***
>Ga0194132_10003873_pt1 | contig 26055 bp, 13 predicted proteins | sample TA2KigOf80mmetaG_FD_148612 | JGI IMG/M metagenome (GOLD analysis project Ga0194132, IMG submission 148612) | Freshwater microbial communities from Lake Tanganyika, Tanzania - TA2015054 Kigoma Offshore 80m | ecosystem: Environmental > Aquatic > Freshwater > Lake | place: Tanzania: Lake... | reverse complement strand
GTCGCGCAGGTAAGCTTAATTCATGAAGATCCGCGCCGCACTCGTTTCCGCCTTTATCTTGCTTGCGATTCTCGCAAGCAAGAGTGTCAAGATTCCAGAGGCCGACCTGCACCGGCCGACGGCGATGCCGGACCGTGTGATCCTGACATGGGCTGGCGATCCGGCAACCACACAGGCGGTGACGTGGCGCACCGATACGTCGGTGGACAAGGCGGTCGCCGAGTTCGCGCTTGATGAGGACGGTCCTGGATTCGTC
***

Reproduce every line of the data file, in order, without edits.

>Ga0194132_10003873_pt1 | contig 26055 bp, 13 predicted proteins | sample TA2KigOf80mmetaG_FD_148612 | JGI IMG/M metagenome (GOLD analysis project Ga0194132, IMG submission 148612) | Freshwater microbial communities from Lake Tanganyika, Tanzania - TA2015054 Kigoma Offshore 80m | ecosystem: Environmental > Aquatic > Freshwater > Lake | place: Tanzania: Lake... | reverse complement strand
GTCGCGCAGGTAAGCTTAATTCATGAAGATCCGCGCCGCACTCGTTTCCGCCTTTATCTTGCTTGCGATTCTCGCAAGCAAGAGTGTCAAGATTCCAGAGGCCGACCTGCACCGGCCGACGGCGATGCCGGACCGTGTGATCCTGACATGGGCTGGCGATCCGGCAACCACACAGGCGGTGACGTGGCGCACCGATACGTCGGTGGACAAGGCGGTCGCCGAGTTCGCGCTTGATGAGGACGGTCCTGGATTCGTC